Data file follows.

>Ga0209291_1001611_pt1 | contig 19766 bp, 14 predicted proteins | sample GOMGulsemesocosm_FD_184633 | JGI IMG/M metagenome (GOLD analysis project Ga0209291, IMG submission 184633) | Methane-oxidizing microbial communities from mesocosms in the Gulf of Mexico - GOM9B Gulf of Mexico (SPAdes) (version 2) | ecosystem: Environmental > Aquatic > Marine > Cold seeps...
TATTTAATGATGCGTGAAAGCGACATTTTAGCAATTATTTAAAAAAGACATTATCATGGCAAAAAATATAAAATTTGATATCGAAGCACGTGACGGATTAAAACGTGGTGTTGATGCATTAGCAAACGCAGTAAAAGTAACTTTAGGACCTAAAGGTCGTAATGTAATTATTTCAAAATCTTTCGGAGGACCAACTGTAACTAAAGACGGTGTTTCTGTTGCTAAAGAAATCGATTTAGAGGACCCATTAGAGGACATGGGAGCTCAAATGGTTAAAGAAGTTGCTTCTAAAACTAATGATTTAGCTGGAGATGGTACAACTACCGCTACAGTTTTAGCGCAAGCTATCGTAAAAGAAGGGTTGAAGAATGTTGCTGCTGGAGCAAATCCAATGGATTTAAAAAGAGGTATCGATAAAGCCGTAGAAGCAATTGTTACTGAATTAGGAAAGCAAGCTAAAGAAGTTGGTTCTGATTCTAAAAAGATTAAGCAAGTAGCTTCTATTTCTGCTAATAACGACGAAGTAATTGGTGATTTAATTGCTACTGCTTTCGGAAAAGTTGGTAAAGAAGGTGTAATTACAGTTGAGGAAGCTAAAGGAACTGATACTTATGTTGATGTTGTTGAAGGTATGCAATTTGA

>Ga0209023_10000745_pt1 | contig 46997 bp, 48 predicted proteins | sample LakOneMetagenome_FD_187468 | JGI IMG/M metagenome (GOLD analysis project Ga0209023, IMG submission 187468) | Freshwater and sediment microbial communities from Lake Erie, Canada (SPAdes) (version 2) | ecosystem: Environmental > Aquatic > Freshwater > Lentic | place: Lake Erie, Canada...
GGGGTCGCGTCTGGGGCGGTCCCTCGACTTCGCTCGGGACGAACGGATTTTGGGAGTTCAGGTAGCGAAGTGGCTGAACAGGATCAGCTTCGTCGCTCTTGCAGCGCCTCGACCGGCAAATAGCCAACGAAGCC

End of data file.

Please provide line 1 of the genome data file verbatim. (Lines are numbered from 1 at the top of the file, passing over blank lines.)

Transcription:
>Ga0209291_1001611_pt1 | contig 19766 bp, 14 predicted proteins | sample GOMGulsemesocosm_FD_184633 | JGI IMG/M metagenome (GOLD analysis project Ga0209291, IMG submission 184633) | Methane-oxidizing microbial communities from mesocosms in the Gulf of Mexico - GOM9B Gulf of Mexico (SPAdes) (version 2) | ecosystem: Environmental > Aquatic > Marine > Cold seeps...